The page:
It has been a difficult year for many children. Education and family life have been severely disrupted by the pandemic, particularly during the periods of school closures. Many believe we are just beginning to see the full impact of this on our children’s mental health.

It is against this background that Munira visited The Purple Elephant Project.  Founded in 2019, the charity is dedicated to supporting children and their families affected by anxiety, bereavement, abuse and developmental trauma. Through specialist therapeutic services which include play therapy and art therapy, they work to transform lives thereby enabling children to reach their full potential. The Purple Elephant Project offer subsidised outreach services within Richmond and Hounslow schools, and therapy services from their specially designed centre in Twickenham.

Following the visit Munira said:

“It was a privilege to meet Jenny Haylock, Founder and CEO of The Purple Elephant Project, and to gain an insight into the incredible work they are doing in providing therapeutic interventions to children and much needed support for families in need.  I was moved by the very real difference this work can make to the lives of our children.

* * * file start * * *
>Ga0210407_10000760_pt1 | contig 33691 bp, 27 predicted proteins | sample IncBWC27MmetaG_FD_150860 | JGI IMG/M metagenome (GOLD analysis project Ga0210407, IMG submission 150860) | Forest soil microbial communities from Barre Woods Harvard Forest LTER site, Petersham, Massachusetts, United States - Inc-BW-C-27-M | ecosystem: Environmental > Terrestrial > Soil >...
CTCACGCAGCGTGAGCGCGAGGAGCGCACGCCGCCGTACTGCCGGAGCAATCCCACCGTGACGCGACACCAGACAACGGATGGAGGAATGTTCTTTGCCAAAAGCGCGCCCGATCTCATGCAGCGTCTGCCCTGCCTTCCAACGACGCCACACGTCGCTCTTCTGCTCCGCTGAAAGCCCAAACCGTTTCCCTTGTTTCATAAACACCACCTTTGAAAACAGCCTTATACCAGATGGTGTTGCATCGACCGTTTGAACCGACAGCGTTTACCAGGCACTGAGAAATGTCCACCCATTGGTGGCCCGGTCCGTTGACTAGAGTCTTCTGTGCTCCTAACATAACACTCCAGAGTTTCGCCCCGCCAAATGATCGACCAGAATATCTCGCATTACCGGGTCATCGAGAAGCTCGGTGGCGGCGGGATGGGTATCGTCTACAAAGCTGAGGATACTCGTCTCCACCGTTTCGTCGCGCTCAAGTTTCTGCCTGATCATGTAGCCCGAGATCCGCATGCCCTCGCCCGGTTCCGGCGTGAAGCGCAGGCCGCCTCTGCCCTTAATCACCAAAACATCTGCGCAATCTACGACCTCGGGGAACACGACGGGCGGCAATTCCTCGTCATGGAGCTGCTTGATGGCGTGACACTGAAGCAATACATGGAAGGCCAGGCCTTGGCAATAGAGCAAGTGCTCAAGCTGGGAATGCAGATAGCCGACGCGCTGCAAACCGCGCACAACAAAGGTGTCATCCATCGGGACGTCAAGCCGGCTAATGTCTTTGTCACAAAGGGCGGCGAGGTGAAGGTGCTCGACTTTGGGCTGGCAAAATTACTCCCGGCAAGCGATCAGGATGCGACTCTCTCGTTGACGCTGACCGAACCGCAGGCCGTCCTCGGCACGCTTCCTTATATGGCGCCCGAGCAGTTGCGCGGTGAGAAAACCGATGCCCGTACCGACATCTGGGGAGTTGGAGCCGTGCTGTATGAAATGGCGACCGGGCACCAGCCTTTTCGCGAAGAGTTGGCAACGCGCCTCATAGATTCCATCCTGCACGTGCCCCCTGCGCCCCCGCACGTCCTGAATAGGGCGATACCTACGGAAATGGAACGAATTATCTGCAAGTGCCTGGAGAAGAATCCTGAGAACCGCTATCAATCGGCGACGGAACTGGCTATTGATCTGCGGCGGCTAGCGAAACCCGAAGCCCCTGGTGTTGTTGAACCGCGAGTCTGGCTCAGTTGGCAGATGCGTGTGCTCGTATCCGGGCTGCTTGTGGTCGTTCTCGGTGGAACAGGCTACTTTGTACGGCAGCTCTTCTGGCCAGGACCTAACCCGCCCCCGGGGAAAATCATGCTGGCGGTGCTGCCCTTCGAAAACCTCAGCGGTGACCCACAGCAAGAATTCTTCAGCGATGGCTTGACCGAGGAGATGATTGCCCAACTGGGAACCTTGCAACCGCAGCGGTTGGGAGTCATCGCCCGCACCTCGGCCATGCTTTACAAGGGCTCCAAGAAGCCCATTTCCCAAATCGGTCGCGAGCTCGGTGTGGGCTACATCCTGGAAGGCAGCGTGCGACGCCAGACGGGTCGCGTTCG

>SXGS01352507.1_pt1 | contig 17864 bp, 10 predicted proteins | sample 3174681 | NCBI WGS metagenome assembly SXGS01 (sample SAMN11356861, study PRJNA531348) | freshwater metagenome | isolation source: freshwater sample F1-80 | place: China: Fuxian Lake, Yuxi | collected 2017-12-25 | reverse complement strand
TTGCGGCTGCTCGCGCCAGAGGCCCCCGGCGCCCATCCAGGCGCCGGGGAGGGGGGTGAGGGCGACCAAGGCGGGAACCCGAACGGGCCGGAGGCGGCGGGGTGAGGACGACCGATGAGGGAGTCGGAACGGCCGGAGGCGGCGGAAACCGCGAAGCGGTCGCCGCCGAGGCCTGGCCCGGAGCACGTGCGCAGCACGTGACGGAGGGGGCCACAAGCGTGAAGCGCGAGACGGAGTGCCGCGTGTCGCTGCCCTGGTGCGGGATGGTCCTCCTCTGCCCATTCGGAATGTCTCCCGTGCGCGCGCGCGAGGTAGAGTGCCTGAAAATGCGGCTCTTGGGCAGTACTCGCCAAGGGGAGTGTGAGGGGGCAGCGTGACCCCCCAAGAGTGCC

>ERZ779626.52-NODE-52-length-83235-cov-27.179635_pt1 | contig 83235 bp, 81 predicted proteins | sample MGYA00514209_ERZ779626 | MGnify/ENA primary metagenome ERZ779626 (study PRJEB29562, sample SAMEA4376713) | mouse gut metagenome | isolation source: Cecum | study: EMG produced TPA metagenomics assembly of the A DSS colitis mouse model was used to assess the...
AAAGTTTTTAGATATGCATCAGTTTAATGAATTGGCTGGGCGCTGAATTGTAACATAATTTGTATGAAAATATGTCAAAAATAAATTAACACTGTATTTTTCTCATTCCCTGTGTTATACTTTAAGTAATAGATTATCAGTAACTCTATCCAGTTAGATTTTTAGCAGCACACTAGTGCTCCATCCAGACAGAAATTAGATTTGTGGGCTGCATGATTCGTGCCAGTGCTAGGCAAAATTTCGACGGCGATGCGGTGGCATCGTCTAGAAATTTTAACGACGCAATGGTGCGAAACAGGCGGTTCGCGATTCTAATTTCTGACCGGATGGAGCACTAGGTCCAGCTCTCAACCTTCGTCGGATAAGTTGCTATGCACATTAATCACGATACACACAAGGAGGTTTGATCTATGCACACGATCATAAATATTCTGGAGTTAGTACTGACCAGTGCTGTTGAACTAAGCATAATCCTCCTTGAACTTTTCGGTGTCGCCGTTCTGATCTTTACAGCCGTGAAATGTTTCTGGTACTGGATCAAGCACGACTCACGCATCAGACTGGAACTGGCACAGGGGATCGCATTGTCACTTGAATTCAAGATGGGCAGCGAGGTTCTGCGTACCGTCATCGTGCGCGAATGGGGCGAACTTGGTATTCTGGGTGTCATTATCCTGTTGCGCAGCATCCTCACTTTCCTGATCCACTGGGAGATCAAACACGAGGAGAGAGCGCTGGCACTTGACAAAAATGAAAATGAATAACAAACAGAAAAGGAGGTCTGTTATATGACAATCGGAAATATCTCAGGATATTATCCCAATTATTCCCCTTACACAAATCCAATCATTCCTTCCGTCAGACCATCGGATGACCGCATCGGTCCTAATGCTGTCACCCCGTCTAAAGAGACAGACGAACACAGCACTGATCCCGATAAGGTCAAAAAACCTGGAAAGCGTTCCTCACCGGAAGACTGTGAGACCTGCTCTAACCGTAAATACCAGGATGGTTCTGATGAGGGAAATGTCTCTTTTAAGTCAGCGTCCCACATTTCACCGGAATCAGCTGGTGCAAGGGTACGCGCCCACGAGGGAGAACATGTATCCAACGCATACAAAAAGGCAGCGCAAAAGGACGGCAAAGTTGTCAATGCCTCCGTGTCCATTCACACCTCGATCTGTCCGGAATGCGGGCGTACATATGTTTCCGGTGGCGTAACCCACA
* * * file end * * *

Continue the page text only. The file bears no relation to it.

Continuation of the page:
“I have previously called upon the Government to provide additional funding for children’s mental health charities.  In a letter to Matt Hancock I also requested the Government publish a long-term strategy covering the services which will be required as the pandemic abates. Speaking to Jenny it has highlighted how desperately a long-term funding plan is needed.  

“I will continue to fight for children’s mental health services to be funded properly”

During the visit, Jenny explained how play therapy provides a safe way for children to explore their thoughts and emotions which may be too difficult to express in words.

Jenny said:

“With the support of trained therapists, children can tackle complex and often painful circumstances. We understand and listen, to improve young lives, helping children to reach their potential, and parents and carers to feel supported.   

“Quite often, the hour when their children are in therapy, is the only time in a day when parents get a chance to stop. We focus on listening to parents who need to talk and provide an environment where they too feel safe and supported.”    

The Purple Elephant Project is currently recruiting for a chairperson and new trustees. If you feel you might have the right skills to contribute to this worthwhile cause, please contact Jenny Haylock at